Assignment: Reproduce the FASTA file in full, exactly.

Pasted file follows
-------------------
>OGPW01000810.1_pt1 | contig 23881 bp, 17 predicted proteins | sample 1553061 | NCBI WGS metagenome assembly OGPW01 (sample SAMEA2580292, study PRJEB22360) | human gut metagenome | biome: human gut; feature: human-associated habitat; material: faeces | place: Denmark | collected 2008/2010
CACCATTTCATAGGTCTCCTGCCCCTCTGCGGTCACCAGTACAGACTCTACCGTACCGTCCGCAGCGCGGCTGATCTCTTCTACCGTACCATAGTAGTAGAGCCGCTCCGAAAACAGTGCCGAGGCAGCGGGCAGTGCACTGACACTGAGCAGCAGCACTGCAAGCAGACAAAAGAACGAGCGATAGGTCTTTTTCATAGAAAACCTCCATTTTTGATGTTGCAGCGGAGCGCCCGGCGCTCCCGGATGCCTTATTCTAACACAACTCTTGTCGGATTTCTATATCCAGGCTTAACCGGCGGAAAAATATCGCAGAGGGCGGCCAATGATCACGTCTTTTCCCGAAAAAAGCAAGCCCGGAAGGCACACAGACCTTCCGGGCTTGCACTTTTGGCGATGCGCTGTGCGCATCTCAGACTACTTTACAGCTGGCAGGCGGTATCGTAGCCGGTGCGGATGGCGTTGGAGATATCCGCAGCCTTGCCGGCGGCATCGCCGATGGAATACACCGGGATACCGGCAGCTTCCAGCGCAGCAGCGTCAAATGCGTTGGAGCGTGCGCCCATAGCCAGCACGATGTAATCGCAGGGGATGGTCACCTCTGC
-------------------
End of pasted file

>OGPW01000810.1_pt1 | contig 23881 bp, 17 predicted proteins | sample 1553061 | NCBI WGS metagenome assembly OGPW01 (sample SAMEA2580292, study PRJEB22360) | human gut metagenome | biome: human gut; feature: human-associated habitat; material: faeces | place: Denmark | collected 2008/2010
CACCATTTCATAGGTCTCCTGCCCCTCTGCGGTCACCAGTACAGACTCTACCGTACCGTCCGCAGCGCGGCTGATCTCTTCTACCGTACCATAGTAGTAGAGCCGCTCCGAAAACAGTGCCGAGGCAGCGGGCAGTGCACTGACACTGAGCAGCAGCACTGCAAGCAGACAAAAGAACGAGCGATAGGTCTTTTTCATAGAAAACCTCCATTTTTGATGTTGCAGCGGAGCGCCCGGCGCTCCCGGATGCCTTATTCTAACACAACTCTTGTCGGATTTCTATATCCAGGCTTAACCGGCGGAAAAATATCGCAGAGGGCGGCCAATGATCACGTCTTTTCCCGAAAAAAGCAAGCCCGGAAGGCACACAGACCTTCCGGGCTTGCACTTTTGGCGATGCGCTGTGCGCATCTCAGACTACTTTACAGCTGGCAGGCGGTATCGTAGCCGGTGCGGATGGCGTTGGAGATATCCGCAGCCTTGCCGGCGGCATCGCCGATGGAATACACCGGGATACCGGCAGCTTCCAGCGCAGCAGCGTCAAATGCGTTGGAGCGTGCGCCCATAGCCAGCACGATGTAATCGCAGGGGATGGTCACCTCTGC